Turkey shuts down children's channel for subversive content
Children in south-eastern Turkey will no longer be allowed to watch television in their mother tongue, the government abruptly shut down ten Kurdish channels over the past week, reports said.
Using sweeping emergency powers granted in the wake of the July 15 coup bid, authorities issued a decree ordering state-run TURKSAT to halt satellite broadcast of the ten, mostly-Kurdish television channels, including Zarok (Child) TV, Deutsche Welle reported.
Specifically, Zarok TV broadcasts international favourites such as SpongeBob, The Smurfs and Garfield, in Kurdish. The channel also teaches Kurdish songs and provides other educational programming that would be found on any children's network around the world.
Dilek Demirel, Zarok TV's executive producer, told Deutsche Welle the channel was abruptly shut down on Wednesday night without any notice or explanation from the government.
Through lawyers, she was told broadcasting was cut because Zarok TV was a "separatist and subversive media organization." However, the government has not yet provided an official notice that would allow a legal response, she said.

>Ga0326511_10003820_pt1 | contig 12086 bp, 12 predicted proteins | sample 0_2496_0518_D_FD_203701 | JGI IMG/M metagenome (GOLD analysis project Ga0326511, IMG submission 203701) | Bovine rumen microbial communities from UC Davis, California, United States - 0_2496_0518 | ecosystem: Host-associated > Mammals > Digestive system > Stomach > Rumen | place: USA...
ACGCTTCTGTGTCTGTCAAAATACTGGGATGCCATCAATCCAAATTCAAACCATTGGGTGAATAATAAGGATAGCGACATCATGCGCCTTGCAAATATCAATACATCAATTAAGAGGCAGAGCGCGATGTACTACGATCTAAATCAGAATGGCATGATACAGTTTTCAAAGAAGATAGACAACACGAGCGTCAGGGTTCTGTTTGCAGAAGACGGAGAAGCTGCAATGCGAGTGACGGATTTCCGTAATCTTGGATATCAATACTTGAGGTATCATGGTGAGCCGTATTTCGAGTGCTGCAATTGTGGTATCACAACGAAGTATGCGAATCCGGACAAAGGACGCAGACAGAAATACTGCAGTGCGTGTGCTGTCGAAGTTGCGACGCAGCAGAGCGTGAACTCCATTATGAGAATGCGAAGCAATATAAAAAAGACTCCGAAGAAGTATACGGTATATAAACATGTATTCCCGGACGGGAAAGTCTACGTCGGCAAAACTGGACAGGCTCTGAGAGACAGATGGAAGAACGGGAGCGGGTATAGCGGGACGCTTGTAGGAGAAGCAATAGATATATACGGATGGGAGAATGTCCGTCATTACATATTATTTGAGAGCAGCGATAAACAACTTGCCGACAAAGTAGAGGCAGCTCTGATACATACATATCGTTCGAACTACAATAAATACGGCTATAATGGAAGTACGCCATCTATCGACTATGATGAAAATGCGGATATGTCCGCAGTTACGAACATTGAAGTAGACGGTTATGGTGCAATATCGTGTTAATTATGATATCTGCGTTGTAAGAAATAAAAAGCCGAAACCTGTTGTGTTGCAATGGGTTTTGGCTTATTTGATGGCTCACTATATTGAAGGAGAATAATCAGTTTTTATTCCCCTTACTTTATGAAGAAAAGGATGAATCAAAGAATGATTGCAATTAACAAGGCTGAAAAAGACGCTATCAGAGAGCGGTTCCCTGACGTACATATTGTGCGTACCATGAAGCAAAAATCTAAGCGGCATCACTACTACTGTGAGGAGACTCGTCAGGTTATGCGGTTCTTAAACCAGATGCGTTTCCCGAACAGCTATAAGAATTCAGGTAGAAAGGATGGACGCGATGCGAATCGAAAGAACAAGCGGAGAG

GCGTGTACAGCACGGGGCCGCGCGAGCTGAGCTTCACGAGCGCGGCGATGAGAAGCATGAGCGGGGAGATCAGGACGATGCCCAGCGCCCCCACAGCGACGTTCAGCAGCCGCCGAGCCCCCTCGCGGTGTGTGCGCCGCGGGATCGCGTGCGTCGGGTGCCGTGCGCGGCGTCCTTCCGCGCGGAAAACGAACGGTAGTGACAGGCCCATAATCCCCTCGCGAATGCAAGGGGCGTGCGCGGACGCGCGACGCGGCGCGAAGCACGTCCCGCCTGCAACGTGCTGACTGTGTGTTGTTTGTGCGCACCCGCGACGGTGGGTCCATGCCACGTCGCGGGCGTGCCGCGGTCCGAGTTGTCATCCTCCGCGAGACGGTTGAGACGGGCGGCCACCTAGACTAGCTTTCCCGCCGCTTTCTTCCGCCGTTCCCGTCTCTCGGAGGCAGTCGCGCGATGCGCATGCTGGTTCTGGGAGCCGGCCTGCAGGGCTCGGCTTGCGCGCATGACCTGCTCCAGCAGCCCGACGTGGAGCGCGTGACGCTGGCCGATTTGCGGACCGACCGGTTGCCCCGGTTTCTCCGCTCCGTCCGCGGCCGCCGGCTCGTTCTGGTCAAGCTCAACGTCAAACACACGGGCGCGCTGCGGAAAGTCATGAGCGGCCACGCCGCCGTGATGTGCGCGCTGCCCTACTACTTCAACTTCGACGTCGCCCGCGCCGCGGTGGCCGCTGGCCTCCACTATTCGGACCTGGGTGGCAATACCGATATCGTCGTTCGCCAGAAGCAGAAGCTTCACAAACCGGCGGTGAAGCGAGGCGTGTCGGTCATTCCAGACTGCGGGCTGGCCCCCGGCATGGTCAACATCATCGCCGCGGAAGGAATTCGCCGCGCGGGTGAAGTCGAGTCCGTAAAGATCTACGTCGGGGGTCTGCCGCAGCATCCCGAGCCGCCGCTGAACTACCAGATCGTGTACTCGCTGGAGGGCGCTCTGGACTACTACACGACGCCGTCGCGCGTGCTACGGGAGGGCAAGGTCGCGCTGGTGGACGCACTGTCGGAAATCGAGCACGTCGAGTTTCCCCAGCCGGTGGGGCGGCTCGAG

"What kind of separatist activities are we involved in?" Demirel asked. "We take internationally watched cartoons and provide dubbing." She added: "We want to believe we made a mistake that we can correct, in order to get back on television."
Multi-language television in country banning mother-tongue education
Turkey, does not allow education to be conducted in any other language except for Turkish in state schools, leaving the television channels as one of the only methods left to help teach Kurdish children their mother tongue.
Ankara is a signatory to the UN Convention on the Rights of the Child, but with reservations for three articles: 17, 29 and 30.
Article 17, among other things, obliges parties to "encourage the mass media to have particular regard to the linguistic needs of the child who belongs to a minority group or who is indigenous."
In the early years of his rule, President Recep Tayyip Erdogan implemented reforms that expanded Kurdish language and cultural rights. An ambitious "Kurdish opening" created optimism as private Kurdish language schools blossomed, channels like Zarok TV emerged and the state opened its own Kurdish channel.
The breakdown of a two-year ceasefire and peace process between the outlawed Kurdistan Workers' Party (PKK) and the state last year has led to a spike in violence and clampdown on the Kurdish movement and freedom of expression among Kurds.
Source: Deutsche Welle